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(The following statement was released by the rating agency)
Nov 23 -
-- We now see higher economic risk for banks operating in Spain following the rapid deterioration of the sovereign's creditworthiness, which has been reflected in our rating actions on Spain, including our recent two-notch downgrade.
-- In our view Spanish banks face increased credit risk as Spain's weakening economy, public sector cuts, austerity measures, and high unemployment will likely hamper the creditworthiness and resilience of public and private sector borrowers.
-- In light of the higher credit risk in the economy, we believe Banco de Sabadell's capital position has deteriorated according to our methodology. We also see imbalances in its funding profile. These factors are counterbalanced in our opinion, however, by the potential for extraordinary government support and the funding support it receives from the European Central Bank.
-- We are therefore affirming our 'BB/B' long- and short-term ratings on Sabadell and removing the long-term rating from CreditWatch negative.
-- We are lowering our issue ratings on Sabadell's nondeferrable subordinated debt to 'B-' from 'B+' and our issue ratings on its hybrid capital instruments to 'CCC' from 'B-' as a result of increased pressure on the bank's stand-alone creditworthiness.
-- The negative outlook primarily reflects that on Spain. It also incorporates our view that the difficult economic and operating conditions in Spain could lead to a deterioration of Sabadell's stand-alone credit profile and a lowering of the ratings.
On Nov. 23, 2012, Standard & Poor's Ratings Services affirmed its 'BB/B' long- and short-term counterparty credit ratings on Spain-based Banco de Sabadell S.A. (Sabadell). We also removed the long-term rating from CreditWatch with negative implications, where we placed it on Oct. 15, 2012. The outlook is negative.
At the same time we lowered our issue ratings on Sabadell's nondeferrable subordinated debt to 'B-' from 'B+' and its hybrid capital instruments to 'CCC' from 'B-' and removed them from CreditWatch with negative implications, where we placed them on Oct. 15, 2012.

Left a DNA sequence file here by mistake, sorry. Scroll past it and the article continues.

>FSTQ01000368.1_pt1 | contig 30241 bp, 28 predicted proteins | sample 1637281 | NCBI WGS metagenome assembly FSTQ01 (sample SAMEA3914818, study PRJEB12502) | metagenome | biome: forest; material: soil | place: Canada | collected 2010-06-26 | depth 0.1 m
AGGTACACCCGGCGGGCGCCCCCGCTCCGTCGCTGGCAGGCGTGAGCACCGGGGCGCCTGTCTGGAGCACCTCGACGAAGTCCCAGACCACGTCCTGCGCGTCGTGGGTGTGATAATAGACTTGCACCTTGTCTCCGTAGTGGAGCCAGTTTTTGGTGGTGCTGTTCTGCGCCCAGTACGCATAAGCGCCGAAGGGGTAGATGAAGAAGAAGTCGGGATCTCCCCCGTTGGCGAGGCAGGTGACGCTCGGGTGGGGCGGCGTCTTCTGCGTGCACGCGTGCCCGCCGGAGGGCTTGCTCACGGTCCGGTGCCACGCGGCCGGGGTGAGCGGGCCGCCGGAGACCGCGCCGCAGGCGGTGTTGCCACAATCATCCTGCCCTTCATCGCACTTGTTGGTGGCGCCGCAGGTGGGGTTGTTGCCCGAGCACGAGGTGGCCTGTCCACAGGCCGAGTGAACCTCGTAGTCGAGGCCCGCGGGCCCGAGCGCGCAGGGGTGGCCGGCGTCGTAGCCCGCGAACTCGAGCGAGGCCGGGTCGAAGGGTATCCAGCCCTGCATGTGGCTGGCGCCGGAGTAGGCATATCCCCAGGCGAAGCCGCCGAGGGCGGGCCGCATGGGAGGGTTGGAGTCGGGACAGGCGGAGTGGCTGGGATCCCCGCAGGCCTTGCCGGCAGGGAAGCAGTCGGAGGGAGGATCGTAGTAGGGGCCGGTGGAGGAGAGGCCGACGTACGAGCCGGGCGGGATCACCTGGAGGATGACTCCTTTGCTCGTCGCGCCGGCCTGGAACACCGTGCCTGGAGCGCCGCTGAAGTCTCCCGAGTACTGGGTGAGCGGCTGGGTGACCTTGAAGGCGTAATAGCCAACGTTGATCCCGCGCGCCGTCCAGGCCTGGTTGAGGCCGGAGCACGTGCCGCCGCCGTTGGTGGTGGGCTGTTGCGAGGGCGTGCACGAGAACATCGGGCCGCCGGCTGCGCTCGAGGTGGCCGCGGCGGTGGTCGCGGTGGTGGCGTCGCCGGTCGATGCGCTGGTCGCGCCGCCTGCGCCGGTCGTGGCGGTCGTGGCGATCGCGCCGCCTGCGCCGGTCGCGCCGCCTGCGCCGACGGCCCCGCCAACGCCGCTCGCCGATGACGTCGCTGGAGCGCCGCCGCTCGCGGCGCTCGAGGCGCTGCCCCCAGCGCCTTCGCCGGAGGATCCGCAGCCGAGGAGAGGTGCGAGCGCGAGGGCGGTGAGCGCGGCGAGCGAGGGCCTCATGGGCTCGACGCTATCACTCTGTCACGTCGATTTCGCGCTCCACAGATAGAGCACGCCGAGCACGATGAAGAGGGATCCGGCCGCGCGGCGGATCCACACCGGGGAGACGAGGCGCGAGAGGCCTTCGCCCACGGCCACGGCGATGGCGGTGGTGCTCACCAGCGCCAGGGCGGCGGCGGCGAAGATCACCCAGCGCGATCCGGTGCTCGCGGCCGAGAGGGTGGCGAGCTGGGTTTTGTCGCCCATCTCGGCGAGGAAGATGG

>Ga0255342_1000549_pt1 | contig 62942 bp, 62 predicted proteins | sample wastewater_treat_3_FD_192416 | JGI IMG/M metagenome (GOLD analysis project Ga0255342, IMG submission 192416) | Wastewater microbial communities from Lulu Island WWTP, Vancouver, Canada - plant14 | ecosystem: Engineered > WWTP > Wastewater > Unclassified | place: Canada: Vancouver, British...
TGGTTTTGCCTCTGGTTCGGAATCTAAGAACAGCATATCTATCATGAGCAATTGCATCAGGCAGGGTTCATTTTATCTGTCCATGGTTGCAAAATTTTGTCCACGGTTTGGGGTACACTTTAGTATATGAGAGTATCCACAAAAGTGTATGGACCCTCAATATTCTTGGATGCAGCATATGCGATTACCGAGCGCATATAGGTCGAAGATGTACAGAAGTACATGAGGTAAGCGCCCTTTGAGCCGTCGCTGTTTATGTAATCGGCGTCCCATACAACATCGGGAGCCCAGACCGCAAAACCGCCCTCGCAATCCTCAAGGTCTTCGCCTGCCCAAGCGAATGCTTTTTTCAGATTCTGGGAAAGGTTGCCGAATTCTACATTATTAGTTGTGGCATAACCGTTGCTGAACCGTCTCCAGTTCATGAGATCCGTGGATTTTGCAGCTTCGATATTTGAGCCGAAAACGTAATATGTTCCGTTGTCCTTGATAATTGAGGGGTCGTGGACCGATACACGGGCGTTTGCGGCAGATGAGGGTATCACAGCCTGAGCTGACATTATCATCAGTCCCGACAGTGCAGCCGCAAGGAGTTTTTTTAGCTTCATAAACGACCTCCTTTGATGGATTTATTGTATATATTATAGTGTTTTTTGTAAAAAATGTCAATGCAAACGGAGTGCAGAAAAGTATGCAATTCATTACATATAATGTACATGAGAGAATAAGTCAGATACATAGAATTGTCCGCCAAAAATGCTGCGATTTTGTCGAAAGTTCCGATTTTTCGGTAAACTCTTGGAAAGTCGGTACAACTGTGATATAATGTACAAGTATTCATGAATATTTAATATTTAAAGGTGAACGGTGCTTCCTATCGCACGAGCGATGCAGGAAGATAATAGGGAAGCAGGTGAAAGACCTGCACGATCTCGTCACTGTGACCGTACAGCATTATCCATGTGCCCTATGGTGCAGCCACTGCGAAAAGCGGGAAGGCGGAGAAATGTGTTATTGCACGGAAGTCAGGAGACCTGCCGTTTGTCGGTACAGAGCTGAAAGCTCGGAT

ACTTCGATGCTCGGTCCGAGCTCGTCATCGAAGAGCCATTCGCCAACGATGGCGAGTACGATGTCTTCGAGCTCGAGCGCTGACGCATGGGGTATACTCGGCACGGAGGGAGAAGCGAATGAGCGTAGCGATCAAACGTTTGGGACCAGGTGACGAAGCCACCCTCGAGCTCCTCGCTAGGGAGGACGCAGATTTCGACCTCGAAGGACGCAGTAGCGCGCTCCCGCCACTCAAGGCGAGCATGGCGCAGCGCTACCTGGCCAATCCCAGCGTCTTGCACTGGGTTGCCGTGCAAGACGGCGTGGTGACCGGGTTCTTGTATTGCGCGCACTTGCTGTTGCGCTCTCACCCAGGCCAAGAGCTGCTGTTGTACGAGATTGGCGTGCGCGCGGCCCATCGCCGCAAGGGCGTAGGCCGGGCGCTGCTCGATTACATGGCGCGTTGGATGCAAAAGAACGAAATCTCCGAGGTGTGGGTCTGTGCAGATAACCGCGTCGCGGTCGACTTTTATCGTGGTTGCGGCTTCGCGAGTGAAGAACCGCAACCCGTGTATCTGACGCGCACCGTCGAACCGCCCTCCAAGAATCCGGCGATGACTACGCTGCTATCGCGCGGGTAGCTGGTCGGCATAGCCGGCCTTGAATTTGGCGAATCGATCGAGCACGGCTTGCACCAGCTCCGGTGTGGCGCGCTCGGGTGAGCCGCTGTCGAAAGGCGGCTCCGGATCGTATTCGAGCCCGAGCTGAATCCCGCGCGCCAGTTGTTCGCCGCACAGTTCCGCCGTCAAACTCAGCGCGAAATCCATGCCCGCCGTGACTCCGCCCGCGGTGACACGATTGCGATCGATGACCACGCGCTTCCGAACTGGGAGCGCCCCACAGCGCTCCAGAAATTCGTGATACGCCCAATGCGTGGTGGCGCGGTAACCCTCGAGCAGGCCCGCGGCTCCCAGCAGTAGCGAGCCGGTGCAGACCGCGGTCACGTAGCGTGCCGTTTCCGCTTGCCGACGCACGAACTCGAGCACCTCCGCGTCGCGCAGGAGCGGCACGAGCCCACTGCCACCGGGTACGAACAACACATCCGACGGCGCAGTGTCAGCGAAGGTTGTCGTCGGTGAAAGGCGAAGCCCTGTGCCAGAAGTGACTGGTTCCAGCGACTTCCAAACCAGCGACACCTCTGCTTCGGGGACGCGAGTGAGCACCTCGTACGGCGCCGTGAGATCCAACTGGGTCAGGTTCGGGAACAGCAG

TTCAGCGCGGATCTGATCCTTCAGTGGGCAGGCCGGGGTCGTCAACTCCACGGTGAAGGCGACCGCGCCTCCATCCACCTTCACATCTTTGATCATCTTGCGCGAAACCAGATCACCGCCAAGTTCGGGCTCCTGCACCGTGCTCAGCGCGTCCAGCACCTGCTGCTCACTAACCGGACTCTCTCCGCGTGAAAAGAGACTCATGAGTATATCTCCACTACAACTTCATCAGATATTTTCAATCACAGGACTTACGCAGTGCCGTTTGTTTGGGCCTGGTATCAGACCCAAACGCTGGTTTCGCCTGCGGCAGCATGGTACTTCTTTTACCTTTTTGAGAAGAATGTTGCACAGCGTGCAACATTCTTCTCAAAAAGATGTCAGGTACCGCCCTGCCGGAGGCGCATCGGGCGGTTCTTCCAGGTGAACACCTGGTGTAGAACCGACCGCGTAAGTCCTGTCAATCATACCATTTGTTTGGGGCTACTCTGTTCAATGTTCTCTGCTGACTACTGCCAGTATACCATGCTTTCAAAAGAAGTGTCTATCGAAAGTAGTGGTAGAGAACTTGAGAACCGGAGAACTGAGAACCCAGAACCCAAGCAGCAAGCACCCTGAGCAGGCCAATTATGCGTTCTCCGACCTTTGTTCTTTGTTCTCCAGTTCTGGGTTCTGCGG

The affirmation follows our review of the wider implications for economic risk and industry risk in the Spanish banking sector of our two-notch downgrade of the Kingdom of Spain (BBB-/Negative/A-3) on Oct. 10, 2012. We believe banks operating in Spain face higher credit risk, not only from their increasing exposure to a weaker public sector, but also owing to a riskier, less resilient private sector, which will suffer the effects of the economic recession, austerity measures, and high unemployment. The affirmation also reflects our view of the limited impact we see on Sabadell's business and financial profile should its recently announced intention to acquire part of Banco Mare Nostrum's business materialize.
To reflect the higher credit risk we now see in the Spanish market we lowered our Banking Industry Country Risk Assessment (BICRA) for Spain to group '6' from '5' and revised our economic risk score, a component of the BICRA, to '7' from '6' (see "Various Rating Actions On Spanish Banks Due To Rising Economic Risks," published Nov. 23, 2012).
Consequently, we also revised down our anchor, the starting point for our ratings on financial institutions operating primarily in Spain, to 'bb+' from 'bbb-'.
In the context of heightened credit risk, we believe Sabadell's capital position has deteriorated according to our methodology. We have lowered our assessment of the bank's capital and earnings to "weak" from "moderate." We now expect Sabadell's risk-adjusted capital (RAC) ratio, before diversification adjustments, to be about 4.2% at the end of 2013, versus about 5% previously. We also believe that the possible negative impact of the potential acquisition of part of Banco Mare Nostrum's assets on our RAC estimate would likely be limited to about 30 basis points, and would not affect our assessment of Sabadell's capital and earnings.
We have also reviewed the funding and liquidity of Spanish banks, aiming to differentiate to a greater extent our assessments of these factors for the banks, in line with the approach we communicated earlier this year (see "ECB's Funding "Bazooka" Gives Eurozone Banks Time To Reshape Their Business Models And Balance Sheets," published on Feb. 29, 2012, and "CreditWatch Actions On Four Spanish Banks On Potential Implications Of State Recapitalization," published on Aug. 7, 2012). The review resulted in the lowering of our assessment of Sabadell's funding to "below average" from "average," while we have maintained our view on liquidity as "adequate."